There’s a thing that happens in poetry readings—besides the poetry, of course. It’s the collective sigh/murmur that happens at the end of a poem. It becomes, in a way, a soft punctuation, a breathy honouring of an inspired choice of words and pauses.
It’s not unlike the sound you make when you bite into something particularly delicious, or set down your fork when it’s finished. It’s like the sigh that escapes after that first sip of Sunday morning coffee has reached your lips, or your moan of pleasure when the chocolate cheesecake is everything you hoped it would be.
April is National Poetry Month, and this year the Poets League of Canada has declared a theme of Food & Poetry. In a way, it’s an opportunity to say thank you to poets for cooking up such essential nutrition for our hearts, minds, and souls.
Poetry is as accessible as an apple, no matter what you may have been lead to believe about poetic hifalutin-ness. Think of poetry as mindful literary consumption (because you know you’re going to really taste that apple if you slow down and pay attention). Poetry brings out the flavor of words.
Your Library loves poetry— in April and all year ’round—and we celebrate it in myriad ways. Last week, teens got together at the Library to play with words, and you can too all month by making book spine poetry. Find our display near the new books and rearrange the spines with an eye to poetic pithiness.
The intent is not to trivialize the craft, but rather to demonstrate poetic accessibility. Just as reading poetry feeds us, writing it—from scratch, or as “found poetry” such as this—is nourishing. So give it a try (at the library or at home), take a photo, email it to us (email@example.com). We’ll print them and put them up, and you might win a prize.
Across from our circulation desk you’ll find a jam-packed display for Read Local BC, including a healthy selection of local poets. And of course 811.54 is your place to go for the full smorg of poetry collections.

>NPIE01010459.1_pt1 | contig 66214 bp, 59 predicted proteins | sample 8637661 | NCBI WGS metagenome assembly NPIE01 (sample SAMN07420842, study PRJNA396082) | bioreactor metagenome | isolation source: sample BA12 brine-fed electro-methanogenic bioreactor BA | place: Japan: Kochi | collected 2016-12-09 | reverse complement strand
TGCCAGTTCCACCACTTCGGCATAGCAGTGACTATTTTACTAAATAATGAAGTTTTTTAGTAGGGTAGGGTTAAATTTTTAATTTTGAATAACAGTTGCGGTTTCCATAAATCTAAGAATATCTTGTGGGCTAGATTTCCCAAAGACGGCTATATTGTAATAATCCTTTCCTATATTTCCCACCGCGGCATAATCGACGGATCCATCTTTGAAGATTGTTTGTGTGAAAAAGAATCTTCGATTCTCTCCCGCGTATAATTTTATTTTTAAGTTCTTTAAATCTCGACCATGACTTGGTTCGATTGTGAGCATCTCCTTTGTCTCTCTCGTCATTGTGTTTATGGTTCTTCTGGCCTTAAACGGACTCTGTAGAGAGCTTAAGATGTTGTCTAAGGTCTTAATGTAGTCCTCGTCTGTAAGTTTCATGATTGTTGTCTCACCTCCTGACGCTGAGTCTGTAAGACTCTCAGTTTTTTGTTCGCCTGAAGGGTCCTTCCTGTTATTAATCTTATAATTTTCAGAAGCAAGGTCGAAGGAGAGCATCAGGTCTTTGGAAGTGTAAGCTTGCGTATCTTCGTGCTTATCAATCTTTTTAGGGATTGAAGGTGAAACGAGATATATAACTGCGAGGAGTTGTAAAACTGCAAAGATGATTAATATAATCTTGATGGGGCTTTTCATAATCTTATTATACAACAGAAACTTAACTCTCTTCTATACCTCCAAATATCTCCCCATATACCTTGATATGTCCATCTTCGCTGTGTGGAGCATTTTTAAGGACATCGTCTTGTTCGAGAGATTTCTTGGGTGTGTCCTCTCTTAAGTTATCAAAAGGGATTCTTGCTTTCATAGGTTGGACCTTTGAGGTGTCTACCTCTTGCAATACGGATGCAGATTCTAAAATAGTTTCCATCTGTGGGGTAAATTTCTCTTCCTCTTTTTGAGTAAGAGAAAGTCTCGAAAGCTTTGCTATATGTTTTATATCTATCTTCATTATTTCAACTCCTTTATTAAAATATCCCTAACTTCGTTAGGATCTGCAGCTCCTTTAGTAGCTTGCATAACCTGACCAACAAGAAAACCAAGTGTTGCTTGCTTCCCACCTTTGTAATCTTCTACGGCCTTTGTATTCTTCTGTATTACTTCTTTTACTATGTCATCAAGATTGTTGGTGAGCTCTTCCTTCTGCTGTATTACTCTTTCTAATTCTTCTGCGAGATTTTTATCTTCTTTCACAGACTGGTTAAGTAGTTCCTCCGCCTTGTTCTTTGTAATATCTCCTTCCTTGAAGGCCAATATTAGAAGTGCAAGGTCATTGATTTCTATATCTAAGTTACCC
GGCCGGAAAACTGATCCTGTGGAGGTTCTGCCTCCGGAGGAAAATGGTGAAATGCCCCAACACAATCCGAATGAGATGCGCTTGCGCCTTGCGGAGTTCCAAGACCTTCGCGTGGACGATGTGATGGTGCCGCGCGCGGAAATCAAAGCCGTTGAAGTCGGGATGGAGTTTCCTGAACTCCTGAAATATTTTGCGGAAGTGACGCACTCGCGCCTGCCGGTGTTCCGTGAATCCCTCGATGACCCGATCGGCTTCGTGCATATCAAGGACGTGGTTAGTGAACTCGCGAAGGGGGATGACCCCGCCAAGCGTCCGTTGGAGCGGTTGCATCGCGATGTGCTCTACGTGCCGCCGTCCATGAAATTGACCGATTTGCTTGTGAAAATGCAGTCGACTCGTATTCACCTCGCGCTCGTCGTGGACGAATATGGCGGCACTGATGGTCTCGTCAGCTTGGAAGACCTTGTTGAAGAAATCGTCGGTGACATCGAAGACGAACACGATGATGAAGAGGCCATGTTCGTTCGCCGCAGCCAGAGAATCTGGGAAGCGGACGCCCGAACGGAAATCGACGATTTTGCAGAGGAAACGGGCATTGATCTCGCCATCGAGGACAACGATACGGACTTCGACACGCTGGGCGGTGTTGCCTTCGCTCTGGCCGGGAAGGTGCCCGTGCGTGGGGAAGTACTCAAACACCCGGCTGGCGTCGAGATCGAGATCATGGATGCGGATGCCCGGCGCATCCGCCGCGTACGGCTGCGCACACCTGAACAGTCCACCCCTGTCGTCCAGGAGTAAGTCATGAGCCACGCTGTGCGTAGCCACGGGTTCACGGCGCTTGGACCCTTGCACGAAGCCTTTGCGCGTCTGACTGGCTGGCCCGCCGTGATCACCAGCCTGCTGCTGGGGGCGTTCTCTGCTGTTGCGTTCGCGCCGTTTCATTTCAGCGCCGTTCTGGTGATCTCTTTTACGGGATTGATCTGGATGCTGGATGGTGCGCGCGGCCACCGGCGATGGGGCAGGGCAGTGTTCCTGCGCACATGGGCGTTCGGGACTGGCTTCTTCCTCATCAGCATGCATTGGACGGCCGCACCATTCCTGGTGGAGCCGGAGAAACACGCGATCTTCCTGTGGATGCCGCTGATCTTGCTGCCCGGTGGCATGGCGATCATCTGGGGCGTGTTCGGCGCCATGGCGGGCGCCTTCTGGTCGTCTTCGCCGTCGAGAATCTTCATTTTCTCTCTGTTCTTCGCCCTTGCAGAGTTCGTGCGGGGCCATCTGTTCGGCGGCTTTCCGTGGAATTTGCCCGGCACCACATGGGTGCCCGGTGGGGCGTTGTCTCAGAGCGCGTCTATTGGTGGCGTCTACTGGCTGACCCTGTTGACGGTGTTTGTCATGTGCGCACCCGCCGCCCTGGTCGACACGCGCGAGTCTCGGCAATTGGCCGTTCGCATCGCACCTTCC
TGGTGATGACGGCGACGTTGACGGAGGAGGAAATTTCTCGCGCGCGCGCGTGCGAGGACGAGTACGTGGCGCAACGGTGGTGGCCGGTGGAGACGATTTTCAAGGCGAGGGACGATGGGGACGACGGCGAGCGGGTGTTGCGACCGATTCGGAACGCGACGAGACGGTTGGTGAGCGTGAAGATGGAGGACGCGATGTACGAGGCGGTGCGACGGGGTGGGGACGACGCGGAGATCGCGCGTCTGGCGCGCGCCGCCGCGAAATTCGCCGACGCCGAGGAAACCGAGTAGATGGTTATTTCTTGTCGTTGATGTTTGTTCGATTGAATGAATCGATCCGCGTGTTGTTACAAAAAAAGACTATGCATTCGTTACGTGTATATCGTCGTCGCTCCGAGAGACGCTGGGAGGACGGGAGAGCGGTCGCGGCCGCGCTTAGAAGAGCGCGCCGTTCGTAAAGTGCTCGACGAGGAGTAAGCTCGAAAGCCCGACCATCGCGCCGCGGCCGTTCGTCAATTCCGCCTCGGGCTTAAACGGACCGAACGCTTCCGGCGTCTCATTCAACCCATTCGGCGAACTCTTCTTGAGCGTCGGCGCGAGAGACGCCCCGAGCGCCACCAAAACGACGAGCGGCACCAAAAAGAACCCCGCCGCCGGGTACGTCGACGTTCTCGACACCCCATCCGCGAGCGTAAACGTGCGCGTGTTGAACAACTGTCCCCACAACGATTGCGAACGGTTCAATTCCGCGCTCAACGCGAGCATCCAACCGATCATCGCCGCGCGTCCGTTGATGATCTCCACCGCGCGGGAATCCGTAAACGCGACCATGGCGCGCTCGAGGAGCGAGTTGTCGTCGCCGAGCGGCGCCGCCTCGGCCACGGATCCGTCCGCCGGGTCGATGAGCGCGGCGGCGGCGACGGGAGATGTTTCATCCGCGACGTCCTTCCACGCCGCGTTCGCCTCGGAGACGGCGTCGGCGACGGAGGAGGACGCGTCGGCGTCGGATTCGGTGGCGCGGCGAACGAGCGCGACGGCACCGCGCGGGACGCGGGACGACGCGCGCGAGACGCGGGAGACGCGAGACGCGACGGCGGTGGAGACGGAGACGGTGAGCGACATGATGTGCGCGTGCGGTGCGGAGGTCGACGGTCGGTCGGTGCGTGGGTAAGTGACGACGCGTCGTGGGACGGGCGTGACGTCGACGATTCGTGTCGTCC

We’re celebrating, too, with a special event. On Tuesday, April 21 at 7pm join us for an evening of poetry with Ontario poet Ellen S. Jaffe and Nelson poet Jane Byers, who appear thanks to the Canada Council for the Arts and the League of Canadian Poets.
Ellen’s newest book, Skinny Dipping with the Muse, was published by Guernica Editions, and Jane’s book, Steeling Effects, was published by Caitlin Press, both books in 2014. Interestingly, both poets took a look at their collections and found a surprising number of references to food, kitchens and cooking.
Kicking off the evening is a Nelson slam poetry regular, spoken word poet Damian John. I love performance poetry—which is spoken rather than read—and love the journey I find myself on whenever I become immersed in that particular poetic stew. I’m looking forward to Damian’s poetic take on poetry.
There will be food, of course—we always have good munchies at literary readings—and there will be food for thought. Come out and see if you don’t find yourself joining into that collective murmur-sigh at the conclusion of each new offering of sweet or savoury words.
So why that post-poem sound? Maybe it’s because folks who go to poetry readings (which I hope is about to become you, too, if you are among the uninitiated) know that clapping after each poem would be an unforgivably jarring thing. Instead, the murmur is how we say: wow. Or perhaps: delicious. In fact, if you listen, the sound is a whole lot like mmmmmm.
Anne DeGrace is the Adult Services Coordinator at the Nelson Public Library. Check This Out runs every other week. For more information go to www.nelsonlibrary.ca.